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An approach of the cytotoxicity of human complement to porcine endothelial cells

An approach of the cytotoxicity of human complement to porcine endothelial cells

Zhonghua Weishengwuxue He Mianyixue Zazhi 17(2): 114-117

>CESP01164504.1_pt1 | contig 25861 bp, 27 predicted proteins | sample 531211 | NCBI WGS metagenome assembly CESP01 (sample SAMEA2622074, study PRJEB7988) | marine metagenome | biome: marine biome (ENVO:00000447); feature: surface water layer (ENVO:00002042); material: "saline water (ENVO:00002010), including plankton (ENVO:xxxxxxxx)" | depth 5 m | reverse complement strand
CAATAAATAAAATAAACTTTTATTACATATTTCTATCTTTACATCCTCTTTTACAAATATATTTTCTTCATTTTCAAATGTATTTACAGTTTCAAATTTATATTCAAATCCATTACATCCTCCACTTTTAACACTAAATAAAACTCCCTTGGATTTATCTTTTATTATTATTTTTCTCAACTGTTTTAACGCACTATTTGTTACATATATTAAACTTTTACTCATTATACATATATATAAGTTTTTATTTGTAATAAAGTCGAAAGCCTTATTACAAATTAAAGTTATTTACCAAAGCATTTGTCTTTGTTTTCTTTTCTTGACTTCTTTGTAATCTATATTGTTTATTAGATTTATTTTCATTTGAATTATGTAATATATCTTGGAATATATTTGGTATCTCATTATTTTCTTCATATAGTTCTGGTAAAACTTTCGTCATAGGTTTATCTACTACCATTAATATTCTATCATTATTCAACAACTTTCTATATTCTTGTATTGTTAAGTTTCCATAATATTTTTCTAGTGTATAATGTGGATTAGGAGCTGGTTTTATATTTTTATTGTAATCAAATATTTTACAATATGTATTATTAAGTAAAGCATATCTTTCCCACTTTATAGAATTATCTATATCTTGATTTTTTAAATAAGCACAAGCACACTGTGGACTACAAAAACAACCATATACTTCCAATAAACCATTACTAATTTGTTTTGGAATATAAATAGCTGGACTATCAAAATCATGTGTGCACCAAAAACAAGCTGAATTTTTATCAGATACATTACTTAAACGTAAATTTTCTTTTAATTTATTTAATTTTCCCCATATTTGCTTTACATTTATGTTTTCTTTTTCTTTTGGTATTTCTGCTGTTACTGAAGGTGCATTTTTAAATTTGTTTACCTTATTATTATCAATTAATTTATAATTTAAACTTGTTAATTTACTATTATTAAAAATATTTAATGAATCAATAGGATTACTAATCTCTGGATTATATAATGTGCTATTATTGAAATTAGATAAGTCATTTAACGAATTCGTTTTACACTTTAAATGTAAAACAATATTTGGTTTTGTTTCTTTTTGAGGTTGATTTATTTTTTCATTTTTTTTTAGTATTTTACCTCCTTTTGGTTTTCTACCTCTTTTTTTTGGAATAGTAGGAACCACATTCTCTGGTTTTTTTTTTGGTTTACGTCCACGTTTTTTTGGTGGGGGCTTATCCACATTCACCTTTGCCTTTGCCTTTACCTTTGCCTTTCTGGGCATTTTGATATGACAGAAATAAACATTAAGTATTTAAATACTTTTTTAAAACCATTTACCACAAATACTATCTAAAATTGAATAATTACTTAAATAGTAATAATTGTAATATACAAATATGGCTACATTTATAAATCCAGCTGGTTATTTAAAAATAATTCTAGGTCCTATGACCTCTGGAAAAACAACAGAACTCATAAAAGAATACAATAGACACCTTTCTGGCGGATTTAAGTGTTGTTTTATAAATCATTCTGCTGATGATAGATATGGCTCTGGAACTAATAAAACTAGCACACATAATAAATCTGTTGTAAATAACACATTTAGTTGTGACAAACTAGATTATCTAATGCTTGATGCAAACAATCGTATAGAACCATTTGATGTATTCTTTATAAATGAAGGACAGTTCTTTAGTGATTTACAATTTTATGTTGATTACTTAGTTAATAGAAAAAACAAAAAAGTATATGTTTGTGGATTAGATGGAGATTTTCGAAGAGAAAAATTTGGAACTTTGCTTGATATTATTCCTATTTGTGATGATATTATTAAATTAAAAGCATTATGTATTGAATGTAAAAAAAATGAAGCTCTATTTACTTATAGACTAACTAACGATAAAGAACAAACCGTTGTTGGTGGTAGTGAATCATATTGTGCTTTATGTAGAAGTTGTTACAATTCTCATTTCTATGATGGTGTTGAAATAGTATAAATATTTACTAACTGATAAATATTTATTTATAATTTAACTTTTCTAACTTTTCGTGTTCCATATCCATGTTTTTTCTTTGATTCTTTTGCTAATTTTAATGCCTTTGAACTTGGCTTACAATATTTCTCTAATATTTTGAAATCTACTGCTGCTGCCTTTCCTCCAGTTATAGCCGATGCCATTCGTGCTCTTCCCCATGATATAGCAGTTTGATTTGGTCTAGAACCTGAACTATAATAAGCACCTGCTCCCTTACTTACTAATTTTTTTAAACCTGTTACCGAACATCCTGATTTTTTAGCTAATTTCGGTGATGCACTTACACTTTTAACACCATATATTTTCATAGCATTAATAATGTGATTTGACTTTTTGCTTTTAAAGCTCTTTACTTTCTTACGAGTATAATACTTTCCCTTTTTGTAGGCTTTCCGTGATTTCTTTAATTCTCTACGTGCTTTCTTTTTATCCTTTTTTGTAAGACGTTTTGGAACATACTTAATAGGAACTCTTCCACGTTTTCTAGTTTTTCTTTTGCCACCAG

Complement activation is central to the rejection of discordant xenografts. In order to assess the respective roles of classical and alternative pathways of complement activation, an in vitro model of hyperacute rejection in the pig-to-human donor recipient combination was designed, using a complement-dependent cytotoxicity test with human serum as the source of xenogenic antibodies and complement. The cytotoxic activity of the sera was evaluated by a colorimetric assay using MTT. Pure human serum lysed 58 +- 5% of pig endothelial cells. Selective inhibition of the classical pathway by using C1q-deficient human sera, only 37+-7% of pig endothelial cells were killed (P lt 0.01 versus normal serum). When the alternative pathway was selectively inhibited by using factor B-deficient human serum which could only lyse 42 +- 10% of porcine endothelial cells(P lt 0.01 versus normal serum). Syngeneic normal pig serum and heat-inactivated serum were not cytotoxic. Mixing serum with deficient classical pathway and serum with deficient alternative pathway restored the cytotoxicity to normal levels. Similarly, the cytotoxic activity of deficient serum supplemented with purified C1q of factor B at physiological concentrations reached that of normal human serum. In this model of in vitro hyperacute rejection, both pathways of complement activation were involved, suggesting that regimens designed to inhibit hyperacute rejection of swine xenografts into humans should take into account the activation of alternative complement pathway.

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